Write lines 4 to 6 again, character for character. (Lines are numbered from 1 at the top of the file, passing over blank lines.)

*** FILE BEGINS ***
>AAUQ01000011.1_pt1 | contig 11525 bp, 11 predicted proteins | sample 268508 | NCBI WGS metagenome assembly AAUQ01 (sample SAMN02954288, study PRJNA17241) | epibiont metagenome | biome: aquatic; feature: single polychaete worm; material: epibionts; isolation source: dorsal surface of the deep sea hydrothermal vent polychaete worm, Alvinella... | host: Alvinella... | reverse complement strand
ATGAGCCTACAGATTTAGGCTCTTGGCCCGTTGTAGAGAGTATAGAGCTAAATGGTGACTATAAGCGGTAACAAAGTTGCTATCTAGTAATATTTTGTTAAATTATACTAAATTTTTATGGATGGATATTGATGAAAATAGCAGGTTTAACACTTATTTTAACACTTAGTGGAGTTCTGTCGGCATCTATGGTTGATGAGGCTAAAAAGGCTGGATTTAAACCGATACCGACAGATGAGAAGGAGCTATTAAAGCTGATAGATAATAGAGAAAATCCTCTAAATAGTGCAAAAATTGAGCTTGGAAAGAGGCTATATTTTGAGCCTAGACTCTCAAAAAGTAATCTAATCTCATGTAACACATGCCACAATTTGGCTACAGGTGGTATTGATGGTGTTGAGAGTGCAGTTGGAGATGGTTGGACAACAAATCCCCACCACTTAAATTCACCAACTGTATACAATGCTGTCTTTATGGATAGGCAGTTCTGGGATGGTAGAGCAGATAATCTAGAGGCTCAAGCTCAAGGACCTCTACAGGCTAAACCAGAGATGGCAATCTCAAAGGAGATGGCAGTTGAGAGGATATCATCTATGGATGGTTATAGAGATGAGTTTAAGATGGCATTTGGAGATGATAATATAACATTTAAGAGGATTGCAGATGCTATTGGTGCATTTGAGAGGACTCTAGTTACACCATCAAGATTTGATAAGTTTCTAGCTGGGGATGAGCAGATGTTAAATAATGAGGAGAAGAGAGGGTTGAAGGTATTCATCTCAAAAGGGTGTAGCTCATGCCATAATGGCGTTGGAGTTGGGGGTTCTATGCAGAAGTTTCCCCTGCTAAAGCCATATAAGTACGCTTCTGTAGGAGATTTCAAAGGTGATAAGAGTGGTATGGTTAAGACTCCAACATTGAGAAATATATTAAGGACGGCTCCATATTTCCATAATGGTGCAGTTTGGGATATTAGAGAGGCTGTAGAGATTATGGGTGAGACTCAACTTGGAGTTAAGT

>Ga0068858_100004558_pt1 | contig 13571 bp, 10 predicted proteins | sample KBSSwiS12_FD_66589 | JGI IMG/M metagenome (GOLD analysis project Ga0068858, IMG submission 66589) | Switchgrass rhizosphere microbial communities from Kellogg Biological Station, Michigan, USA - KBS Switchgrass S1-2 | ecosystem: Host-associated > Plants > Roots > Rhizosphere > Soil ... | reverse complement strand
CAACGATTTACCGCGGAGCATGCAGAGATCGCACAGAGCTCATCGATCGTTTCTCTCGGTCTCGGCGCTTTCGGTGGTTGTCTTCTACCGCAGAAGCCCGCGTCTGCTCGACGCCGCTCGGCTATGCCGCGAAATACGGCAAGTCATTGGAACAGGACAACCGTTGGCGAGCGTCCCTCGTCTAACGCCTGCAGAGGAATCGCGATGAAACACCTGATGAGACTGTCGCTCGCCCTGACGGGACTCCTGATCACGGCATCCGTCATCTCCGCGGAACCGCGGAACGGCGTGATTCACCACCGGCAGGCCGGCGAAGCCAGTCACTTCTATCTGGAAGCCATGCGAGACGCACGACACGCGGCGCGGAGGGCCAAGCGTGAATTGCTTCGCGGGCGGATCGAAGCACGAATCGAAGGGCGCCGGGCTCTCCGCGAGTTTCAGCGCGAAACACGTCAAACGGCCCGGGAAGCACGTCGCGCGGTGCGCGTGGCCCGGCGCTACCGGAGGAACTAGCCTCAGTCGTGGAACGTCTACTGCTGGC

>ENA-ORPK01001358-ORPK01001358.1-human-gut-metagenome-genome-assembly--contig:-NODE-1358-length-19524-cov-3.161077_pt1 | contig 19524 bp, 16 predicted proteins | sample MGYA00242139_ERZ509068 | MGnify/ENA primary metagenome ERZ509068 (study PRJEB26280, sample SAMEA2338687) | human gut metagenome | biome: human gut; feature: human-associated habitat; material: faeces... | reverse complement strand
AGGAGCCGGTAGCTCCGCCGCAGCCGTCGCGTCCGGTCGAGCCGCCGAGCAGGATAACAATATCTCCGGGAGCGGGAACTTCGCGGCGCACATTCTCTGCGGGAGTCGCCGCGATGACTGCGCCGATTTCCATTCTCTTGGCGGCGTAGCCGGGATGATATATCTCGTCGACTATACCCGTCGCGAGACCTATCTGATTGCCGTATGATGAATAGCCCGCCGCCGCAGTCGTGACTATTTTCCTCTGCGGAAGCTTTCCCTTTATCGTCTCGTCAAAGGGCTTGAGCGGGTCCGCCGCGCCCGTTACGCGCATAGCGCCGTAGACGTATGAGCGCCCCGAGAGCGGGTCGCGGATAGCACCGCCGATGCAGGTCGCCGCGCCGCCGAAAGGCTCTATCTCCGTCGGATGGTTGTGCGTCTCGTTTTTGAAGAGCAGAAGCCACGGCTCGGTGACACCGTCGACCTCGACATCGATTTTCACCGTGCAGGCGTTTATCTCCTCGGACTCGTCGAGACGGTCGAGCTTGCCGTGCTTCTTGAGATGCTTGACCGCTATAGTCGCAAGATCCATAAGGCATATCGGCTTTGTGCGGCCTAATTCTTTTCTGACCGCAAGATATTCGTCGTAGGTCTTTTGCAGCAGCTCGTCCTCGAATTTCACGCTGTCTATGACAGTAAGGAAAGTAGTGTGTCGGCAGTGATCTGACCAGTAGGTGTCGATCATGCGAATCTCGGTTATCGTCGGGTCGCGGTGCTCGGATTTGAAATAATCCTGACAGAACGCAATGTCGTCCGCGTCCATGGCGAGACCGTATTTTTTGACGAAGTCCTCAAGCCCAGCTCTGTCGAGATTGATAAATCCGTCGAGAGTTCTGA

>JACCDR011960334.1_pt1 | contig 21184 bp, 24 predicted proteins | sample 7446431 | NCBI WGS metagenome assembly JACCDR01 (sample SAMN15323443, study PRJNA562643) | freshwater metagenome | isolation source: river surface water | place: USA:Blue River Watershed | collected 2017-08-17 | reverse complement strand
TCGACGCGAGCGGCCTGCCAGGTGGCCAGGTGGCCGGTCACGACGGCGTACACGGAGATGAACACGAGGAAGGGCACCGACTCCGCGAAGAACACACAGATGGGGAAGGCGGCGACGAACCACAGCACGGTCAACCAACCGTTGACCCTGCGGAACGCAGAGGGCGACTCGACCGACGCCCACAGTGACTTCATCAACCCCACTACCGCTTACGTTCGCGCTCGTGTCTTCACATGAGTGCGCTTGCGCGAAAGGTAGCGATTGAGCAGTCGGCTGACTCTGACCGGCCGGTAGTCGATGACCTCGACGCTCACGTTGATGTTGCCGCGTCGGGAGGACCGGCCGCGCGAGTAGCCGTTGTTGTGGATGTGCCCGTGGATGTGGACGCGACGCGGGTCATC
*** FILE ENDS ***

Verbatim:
CAACGATTTACCGCGGAGCATGCAGAGATCGCACAGAGCTCATCGATCGTTTCTCTCGGTCTCGGCGCTTTCGGTGGTTGTCTTCTACCGCAGAAGCCCGCGTCTGCTCGACGCCGCTCGGCTATGCCGCGAAATACGGCAAGTCATTGGAACAGGACAACCGTTGGCGAGCGTCCCTCGTCTAACGCCTGCAGAGGAATCGCGATGAAACACCTGATGAGACTGTCGCTCGCCCTGACGGGACTCCTGATCACGGCATCCGTCATCTCCGCGGAACCGCGGAACGGCGTGATTCACCACCGGCAGGCCGGCGAAGCCAGTCACTTCTATCTGGAAGCCATGCGAGACGCACGACACGCGGCGCGGAGGGCCAAGCGTGAATTGCTTCGCGGGCGGATCGAAGCACGAATCGAAGGGCGCCGGGCTCTCCGCGAGTTTCAGCGCGAAACACGTCAAACGGCCCGGGAAGCACGTCGCGCGGTGCGCGTGGCCCGGCGCTACCGGAGGAACTAGCCTCAGTCGTGGAACGTCTACTGCTGGC

>ENA-ORPK01001358-ORPK01001358.1-human-gut-metagenome-genome-assembly--contig:-NODE-1358-length-19524-cov-3.161077_pt1 | contig 19524 bp, 16 predicted proteins | sample MGYA00242139_ERZ509068 | MGnify/ENA primary metagenome ERZ509068 (study PRJEB26280, sample SAMEA2338687) | human gut metagenome | biome: human gut; feature: human-associated habitat; material: faeces... | reverse complement strand
AGGAGCCGGTAGCTCCGCCGCAGCCGTCGCGTCCGGTCGAGCCGCCGAGCAGGATAACAATATCTCCGGGAGCGGGAACTTCGCGGCGCACATTCTCTGCGGGAGTCGCCGCGATGACTGCGCCGATTTCCATTCTCTTGGCGGCGTAGCCGGGATGATATATCTCGTCGACTATACCCGTCGCGAGACCTATCTGATTGCCGTATGATGAATAGCCCGCCGCCGCAGTCGTGACTATTTTCCTCTGCGGAAGCTTTCCCTTTATCGTCTCGTCAAAGGGCTTGAGCGGGTCCGCCGCGCCCGTTACGCGCATAGCGCCGTAGACGTATGAGCGCCCCGAGAGCGGGTCGCGGATAGCACCGCCGATGCAGGTCGCCGCGCCGCCGAAAGGCTCTATCTCCGTCGGATGGTTGTGCGTCTCGTTTTTGAAGAGCAGAAGCCACGGCTCGGTGACACCGTCGACCTCGACATCGATTTTCACCGTGCAGGCGTTTATCTCCTCGGACTCGTCGAGACGGTCGAGCTTGCCGTGCTTCTTGAGATGCTTGACCGCTATAGTCGCAAGATCCATAAGGCATATCGGCTTTGTGCGGCCTAATTCTTTTCTGACCGCAAGATATTCGTCGTAGGTCTTTTGCAGCAGCTCGTCCTCGAATTTCACGCTGTCTATGACAGTAAGGAAAGTAGTGTGTCGGCAGTGATCTGACCAGTAGGTGTCGATCATGCGAATCTCGGTTATCGTCGGGTCGCGGTGCTCGGATTTGAAATAATCCTGACAGAACGCAATGTCGTCCGCGTCCATGGCGAGACCGTATTTTTTGACGAAGTCCTCAAGCCCAGCTCTGTCGAGATTGATAAATCCGTCGAGAGTTCTGA